Assessment of Social Skills for Children with Autism (adapted)
- This checklist for school-age children was developed to drive intervention. It looks at the presence of skills and the generalization of the skill. Adapted from Kathleen Quill’s book, Do-Watch-Listen-Say.
- Autism Social Skills Profile
- A tool available in Building Social Relationships: A Systematic Approach to Teaching Social Interaction Skills to Children and Adolescents with Autism Spectrum Disorders and Other Social Difficulties to assist in identifying social skills deficits as related to three areas: social reciprocity, social participation/avoidance, and detrimental social behaviors.
- Autism Social Skills Profile
Behavior Assessment Scale for Children – 3rd Edition (BASC-3)
- A comprehensive set of rating scales and forms including the Teacher Rating Scales (TRS), Parent Rating Scales (PRS), and Self-Report of Personality (SRP). This assessment was created to help understand the behaviors and emotions of children and adolescents ages 2-21.
- Child Interview of Social Functioning
- A set of questions to be answered by the child that address social, emotional, interests/routines, and stereotypical behaviors. Available in Building Social Relationships: A Systematic Approach to Teaching Social Interaction Skills to Children and Adolescents with Autism Spectrum Disorders and Other Social Difficulties.
- Community Skills Needs Assessment
- This article from the Indiana Institute on Disability and Community discusses strategies to support community based instruction and includes a quick community skills needs assessment.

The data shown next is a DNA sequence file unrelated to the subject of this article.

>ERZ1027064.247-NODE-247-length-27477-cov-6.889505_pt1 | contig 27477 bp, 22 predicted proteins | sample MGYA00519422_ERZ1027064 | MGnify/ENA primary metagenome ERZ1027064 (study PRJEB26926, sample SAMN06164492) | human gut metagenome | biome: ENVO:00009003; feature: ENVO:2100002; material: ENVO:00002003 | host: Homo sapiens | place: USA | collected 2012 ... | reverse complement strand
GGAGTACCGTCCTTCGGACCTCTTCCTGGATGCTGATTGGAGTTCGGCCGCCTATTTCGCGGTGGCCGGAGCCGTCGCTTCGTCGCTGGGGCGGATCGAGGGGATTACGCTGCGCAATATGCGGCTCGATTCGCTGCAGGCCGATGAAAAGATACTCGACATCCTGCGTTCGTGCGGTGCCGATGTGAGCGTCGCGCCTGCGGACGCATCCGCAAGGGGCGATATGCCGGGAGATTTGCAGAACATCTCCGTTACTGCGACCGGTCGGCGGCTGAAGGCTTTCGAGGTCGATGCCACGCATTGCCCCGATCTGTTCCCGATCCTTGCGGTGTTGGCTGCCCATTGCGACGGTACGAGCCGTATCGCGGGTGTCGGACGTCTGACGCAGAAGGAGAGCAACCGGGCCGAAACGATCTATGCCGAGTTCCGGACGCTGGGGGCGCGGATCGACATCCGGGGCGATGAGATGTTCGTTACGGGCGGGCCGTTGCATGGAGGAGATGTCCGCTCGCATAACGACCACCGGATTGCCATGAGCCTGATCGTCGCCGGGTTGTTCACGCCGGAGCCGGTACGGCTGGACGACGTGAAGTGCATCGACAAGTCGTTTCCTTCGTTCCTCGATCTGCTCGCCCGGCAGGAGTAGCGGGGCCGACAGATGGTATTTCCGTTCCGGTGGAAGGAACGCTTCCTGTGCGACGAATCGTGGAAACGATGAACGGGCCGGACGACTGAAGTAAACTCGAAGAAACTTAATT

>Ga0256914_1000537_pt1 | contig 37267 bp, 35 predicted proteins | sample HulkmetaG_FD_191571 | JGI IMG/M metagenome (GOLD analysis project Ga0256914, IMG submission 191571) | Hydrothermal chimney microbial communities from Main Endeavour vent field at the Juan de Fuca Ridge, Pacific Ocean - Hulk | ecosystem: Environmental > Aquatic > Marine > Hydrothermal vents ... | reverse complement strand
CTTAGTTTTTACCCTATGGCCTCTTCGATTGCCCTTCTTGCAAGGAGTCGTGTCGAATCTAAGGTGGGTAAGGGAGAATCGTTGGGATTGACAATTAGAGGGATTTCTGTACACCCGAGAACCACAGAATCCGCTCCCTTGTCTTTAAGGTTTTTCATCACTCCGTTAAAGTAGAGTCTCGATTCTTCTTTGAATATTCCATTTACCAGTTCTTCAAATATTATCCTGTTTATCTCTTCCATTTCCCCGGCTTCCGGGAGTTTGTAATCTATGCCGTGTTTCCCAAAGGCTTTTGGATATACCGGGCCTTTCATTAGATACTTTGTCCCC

Devereux Student Strengths Assessment
- This assessment is a standardized, strengths-based measure of social and emotional competence of individuals in kindergarten through twelfth grade.
The Double Interview
- This informal assessment could be used to assess the social communication abilities of students ages 8 and over with high functioning autism. In this assessment the student is interviewed by a teacher or clinician then has the opportunity to conduct his or her own interview of the teacher/clinician using photos as cues. Available in Michelle Garcia Winner’s book Thinking About You Thinking About Me: Teaching Perspective Taking and Social Thinking to Persons with Social Cognitive Learning Challenge-2nd Edition; pages 217-225.
NEPSY-2 Social Perception
- The Social Perception domain includes the Affect Recognition and Theory of Mind subtests. The subcomponents of this domain include facial affect recognition and the ability to comprehend others perspectives, intentions, and beliefs (i.e., theory of mind). For individuals ages 3-16.
- Parent Interview of Social Functioning
- A set of questions for parents/caregivers related to social skills (i.e., social functioning, social communication, and interests) as they relate to the child. Available in Building Social Relationships: A Systematic Approach to Teaching Social Interaction Skills to Children and Adolescents with Autism Spectrum Disorders and Other Social Difficulties.
Pervasive Developmental Disorder Behavior Inventory (PDDBI)